Buddhist Philosophy
based on the
Rice-Seedling Sutra

(Salistamba Sutra)

Topga Rinpoche

Twelve Links of Dependent Arising

[This section is in process.]


[page in process]

[page 64 of pdf]

The sutra says in the world Brahmins and other religious people hold various points of view. The sutra mentions these two groups. Brahmins may also refer to lay people and other religious people may refer to Buddhists. In either case, the point is that people in relation to various schools of thought adhere to various points of view. A point of view is defined as a conclusion arrived at through the process of analysis. Some points of view may be correct and some may be incorrect. Here, what will be discussed are different types of incorrect point of views. In Buddhism there is a mention of five incorrect points of view. The following part in the text, as was said, will discuss various incorrect points of view. These five points of view that are incorrect all relate to different ways of perceiving the five skandhas, the psycho-physical constituents, that make up an individual. With respect to these incorrect points of view, these five different perceptions relate to taking the skandhas, that in fact are of a transitory nature, to be of a lasting nature. They are all based in that misperception.

In terms of these incorrect points of view, there is the viewpoint which says that a self really exists. That self may be imputed in dependence upon the five skandhas, the five psycho-physical constituents or what is at hand may be what the Jain-tradition calls the inner gnostic being, which they assert as a supreme self. There are many different assertions as what this self is. The point is that all of them say that the self truly exist. Then again other schools of thought, non-Buddhists, assert that there is some kind of supreme being who has created the universe. They speak of it as a sentient being, who is supreme, the creator of the world.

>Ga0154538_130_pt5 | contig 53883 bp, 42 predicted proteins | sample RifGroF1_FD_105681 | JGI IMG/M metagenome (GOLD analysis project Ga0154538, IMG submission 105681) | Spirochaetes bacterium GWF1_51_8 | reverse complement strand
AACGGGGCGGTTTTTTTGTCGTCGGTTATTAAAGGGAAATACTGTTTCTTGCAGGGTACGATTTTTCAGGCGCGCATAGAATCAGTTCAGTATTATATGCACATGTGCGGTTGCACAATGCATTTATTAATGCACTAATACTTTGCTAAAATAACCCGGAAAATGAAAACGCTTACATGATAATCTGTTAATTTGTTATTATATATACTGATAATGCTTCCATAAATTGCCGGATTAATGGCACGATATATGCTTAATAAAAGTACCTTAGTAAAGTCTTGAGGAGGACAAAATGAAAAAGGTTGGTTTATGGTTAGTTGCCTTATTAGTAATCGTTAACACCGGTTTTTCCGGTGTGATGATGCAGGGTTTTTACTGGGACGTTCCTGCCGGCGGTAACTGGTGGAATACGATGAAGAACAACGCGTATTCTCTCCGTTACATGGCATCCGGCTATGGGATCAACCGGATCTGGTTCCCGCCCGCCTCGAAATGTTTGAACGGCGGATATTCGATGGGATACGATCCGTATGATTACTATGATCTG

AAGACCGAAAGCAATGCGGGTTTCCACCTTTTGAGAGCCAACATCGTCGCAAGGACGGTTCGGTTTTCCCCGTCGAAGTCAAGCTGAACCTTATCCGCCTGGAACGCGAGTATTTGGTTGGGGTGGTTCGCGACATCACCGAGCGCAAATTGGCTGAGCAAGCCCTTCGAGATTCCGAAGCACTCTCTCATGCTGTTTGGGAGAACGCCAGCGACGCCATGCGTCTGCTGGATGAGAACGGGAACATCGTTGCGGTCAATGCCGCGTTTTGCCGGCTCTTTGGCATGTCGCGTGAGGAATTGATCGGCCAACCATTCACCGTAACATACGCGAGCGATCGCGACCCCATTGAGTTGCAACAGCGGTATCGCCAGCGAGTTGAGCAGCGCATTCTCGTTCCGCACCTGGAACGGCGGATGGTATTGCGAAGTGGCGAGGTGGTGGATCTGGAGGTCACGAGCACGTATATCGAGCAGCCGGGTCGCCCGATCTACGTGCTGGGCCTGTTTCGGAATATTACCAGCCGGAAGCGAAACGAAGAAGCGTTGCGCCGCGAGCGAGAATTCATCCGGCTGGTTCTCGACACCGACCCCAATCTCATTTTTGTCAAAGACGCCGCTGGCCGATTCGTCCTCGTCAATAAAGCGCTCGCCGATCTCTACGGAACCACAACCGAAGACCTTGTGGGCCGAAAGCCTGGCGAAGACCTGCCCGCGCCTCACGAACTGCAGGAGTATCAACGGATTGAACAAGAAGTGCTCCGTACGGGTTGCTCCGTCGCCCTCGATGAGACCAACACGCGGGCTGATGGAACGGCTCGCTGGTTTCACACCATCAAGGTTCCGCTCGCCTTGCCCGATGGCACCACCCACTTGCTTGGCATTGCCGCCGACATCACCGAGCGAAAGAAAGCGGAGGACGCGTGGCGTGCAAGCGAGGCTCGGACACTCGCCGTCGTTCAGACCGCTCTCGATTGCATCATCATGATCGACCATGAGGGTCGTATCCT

Again there is the Jain-tradition that regards this self as some sort of life-force that truly exists. Again there are others that speak of an individual self, such as one of the eighteen divisions of the Theravada-tradition (tib.: ng ma pu wa). This particular subdivision asserts the existence of an individual self. That individual self, according to this Theravada-tradition, is inexpressible.

These are incorrect viewpoints. They have paths that those, who adhere to them, practise. Those who follow the Vishnu tradition where Vishnu is asserted as a supreme being, the creator of the universe, believe that victory in a war will please Vishnu. That is one of the practises of that path, based in an incorrect viewpoint, namely believe in Vishnu as the creator of the world.

There is mention in these different traditions about auspicious substances that the practitioner uses in order to attain liberation. The sutra wants to point out that these approaches are mistaken. There are based in incorrect viewpoints, due to which the mistake occurs.

In terms of incorrect viewpoints, there are two main groups. One where the viewpoint involves focusing upon a self, whatever type it may be, a supreme self, an individual self or a creator. Whichever the viewpoint this individual who adheres to that viewpoint, focuses on that truly existent self. Then the opposite, a nihilistic outlook, where the individual doesn't believe in anything. It is a process of denying the existence of things. The individual, in terms of his state of mind when adhering to that viewpoint, is very limited in that the existence of cause and effect a.s.o. is denied, is annihilated.

Persons who have indulged in these viewpoints relating to an eternalistic or a nihilistic will, when truly comprehending the process of dependent occurrence, give up these viewpoints. They will turn away from these mistaken viewpoints. A complete understanding of the phases of the process of dependent occurrence cuts these primitive ideas at their root.